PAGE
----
NASSAU, Bahamas — Jordan Spieth had good memories and a strong vibe when he showed up at the Hero World Challenge last year. It was held at Isleworth, where Spieth recorded an eight-shot victory for his first college title as a freshman at Texas.
When he arrived at Albany Golf Club on Tuesday for his title defense, he was a little lost.
"It's different than I thought," Spieth said. "I thought were would be ocean views. We're on an island."
The Ernie Els design is located on the tip of New Providence, though it is built just enough inland that the ocean can't be seen from the golf course. It's a beautiful place, with fairways framed by sand dunes and native bushes.
This is the first year the Hero World Challenge is being held in The Bahamas, which would seem to make it a mystery to most of the 18-man field. But that wouldn't include Adam Scott and Justin Rose, because they live here.
Rose is a full-time resident, having moving his family from Lake Nona in Orlando, Florida. Scott stays in the Bahamas about 15 weeks out of the year. The rest of his time is spent either in Australia, Switzerland or on the road playing golf.
Here's what to look for when the Hero World Challenge begins Thursday:
SCORING: Scott holds the course record with a 65, which doesn't seem terribly low for a Masters champion and former No. 1 player in the world. Most of the greens are on the small side and elevated. Missing the fairway could lead to some breaks — good and bad — depending on whether the ball winds up in the bushes.
But it could always be worse.
Scott says Albany hosts a "Tough Day" in which the pins are put in impossible spots on the green and the tees are all the way back.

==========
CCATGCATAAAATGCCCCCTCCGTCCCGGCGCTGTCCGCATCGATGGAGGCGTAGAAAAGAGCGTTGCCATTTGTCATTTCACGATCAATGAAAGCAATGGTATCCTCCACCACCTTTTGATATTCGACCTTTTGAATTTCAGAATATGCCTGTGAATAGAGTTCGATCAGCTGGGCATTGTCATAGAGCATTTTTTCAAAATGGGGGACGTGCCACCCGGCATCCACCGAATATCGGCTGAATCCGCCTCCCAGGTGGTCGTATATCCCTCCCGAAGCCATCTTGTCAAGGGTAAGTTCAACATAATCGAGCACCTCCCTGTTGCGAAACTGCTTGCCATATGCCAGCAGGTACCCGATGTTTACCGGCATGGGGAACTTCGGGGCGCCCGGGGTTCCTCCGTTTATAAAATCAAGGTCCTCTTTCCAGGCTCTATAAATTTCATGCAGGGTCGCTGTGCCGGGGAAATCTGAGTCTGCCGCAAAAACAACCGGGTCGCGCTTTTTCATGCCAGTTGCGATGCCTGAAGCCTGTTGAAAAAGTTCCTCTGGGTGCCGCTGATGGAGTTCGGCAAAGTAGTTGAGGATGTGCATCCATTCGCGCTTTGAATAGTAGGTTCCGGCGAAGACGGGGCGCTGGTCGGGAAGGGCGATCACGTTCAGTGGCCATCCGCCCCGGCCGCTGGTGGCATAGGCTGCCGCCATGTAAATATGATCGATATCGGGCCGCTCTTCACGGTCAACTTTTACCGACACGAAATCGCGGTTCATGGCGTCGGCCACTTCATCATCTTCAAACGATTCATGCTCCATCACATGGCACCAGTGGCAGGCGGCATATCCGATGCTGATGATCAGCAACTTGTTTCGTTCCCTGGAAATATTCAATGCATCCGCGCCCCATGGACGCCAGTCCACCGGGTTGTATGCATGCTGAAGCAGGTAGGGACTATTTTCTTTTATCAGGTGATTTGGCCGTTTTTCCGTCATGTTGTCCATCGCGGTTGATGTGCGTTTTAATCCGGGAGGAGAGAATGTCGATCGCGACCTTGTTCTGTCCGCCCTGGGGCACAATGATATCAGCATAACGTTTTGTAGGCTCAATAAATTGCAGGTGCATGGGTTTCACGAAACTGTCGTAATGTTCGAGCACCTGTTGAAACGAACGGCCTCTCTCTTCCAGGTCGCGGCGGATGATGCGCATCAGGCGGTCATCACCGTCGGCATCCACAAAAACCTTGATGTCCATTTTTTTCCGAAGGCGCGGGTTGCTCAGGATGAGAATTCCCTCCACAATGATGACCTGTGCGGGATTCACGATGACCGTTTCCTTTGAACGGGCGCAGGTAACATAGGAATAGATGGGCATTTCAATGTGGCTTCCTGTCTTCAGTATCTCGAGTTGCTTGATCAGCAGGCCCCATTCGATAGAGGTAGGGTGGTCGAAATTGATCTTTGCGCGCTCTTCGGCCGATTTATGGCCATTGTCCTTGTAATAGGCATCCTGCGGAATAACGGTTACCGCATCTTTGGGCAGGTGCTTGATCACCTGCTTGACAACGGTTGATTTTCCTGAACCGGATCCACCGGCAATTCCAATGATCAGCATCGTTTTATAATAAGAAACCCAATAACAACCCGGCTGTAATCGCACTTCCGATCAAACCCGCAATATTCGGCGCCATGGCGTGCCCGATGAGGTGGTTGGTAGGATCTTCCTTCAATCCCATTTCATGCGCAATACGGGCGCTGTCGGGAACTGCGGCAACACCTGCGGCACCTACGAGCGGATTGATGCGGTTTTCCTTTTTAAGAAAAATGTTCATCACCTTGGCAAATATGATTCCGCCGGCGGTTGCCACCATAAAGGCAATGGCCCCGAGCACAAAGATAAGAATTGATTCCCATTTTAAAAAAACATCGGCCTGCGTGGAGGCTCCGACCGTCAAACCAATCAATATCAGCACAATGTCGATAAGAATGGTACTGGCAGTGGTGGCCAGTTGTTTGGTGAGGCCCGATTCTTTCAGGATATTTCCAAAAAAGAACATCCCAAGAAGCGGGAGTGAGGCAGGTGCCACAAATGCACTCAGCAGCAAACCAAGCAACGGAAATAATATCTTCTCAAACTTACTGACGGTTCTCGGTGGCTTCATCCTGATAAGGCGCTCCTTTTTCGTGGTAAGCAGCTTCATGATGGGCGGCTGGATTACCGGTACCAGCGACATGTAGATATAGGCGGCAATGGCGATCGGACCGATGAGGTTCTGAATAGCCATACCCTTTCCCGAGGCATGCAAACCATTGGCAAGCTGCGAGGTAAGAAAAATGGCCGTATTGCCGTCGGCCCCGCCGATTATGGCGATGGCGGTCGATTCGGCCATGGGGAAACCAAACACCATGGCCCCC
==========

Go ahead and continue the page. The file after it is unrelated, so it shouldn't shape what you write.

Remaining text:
"There have been some big numbers. I think (Ian) Poulter might have gone 90-something on one of those days," Scott said. "Justin has played in the 'Tough Day.' I think a few over par usually wins."
NO TIGER: Tournament host Tiger Woods is missing his World Challenge for the first time since 2009, when he was coping with the crisis in his personal life that led to divorce. He played last year at Isleworth and tied for last with chipping problems, which was a precursor to his 2015 season.
Never has he been this uncertain about his future, however.
Woods said earlier this week he has no idea when his back will allow him to start rehab, or when he can even swing a club again.
That led to some reminiscing by a few of the players about just how much Woods has achieved. Scott noted that players like Spieth, 22, never competed against the player who won 14 majors in 12 years.
"It's hard to explain to Jordan coming out now how he was just so much better than everyone at that point," Scott said. "We're all quick to forget that sometimes."
Spieth has a decent idea. He was asked what he would consider a good record with at least a share of the 54-hole lead.
"I would say 50 percent would be pretty spectacular," he said.
Woods was at a 93 percent clip on the PGA Tour — 54-4.
LAST CHANCE: The 18-man field consists only of players who are among the top 50 in the world ranking, so it was surprising to realize that five players have gone all year without winning. This is their last chance.
On that dubious list are Adam Scott, Matt Kuchar, Hideki Matsuyama, Paul Casey and Billy Horschel.
Scott has not had a winless year since his first year as a pro in 2000.
LONG TRIP: Spieth and Scott share the awards for "longest trip to play in Tiger's event."
Both were in the Australian Open last week in Sydney and then traveled some 24 hours to get to the Bahamas. Spieth left Sydney on Monday afternoon and arrived home in Dallas just before lunch on Monday. That gave him enough time to unpack, do some laundry, pack and head to the islands on Tuesday.
Scott's journey is even more impressive. He flew "home" to The Bahamas — he's had a house here for the last four years — and then he is packing up and returning to Australia to celebrate the holidays.
Scott could have stayed Down Under to play the Australian PGA. He said he thought the Hero World Challenge might be more fun. And after his long year, fun won.
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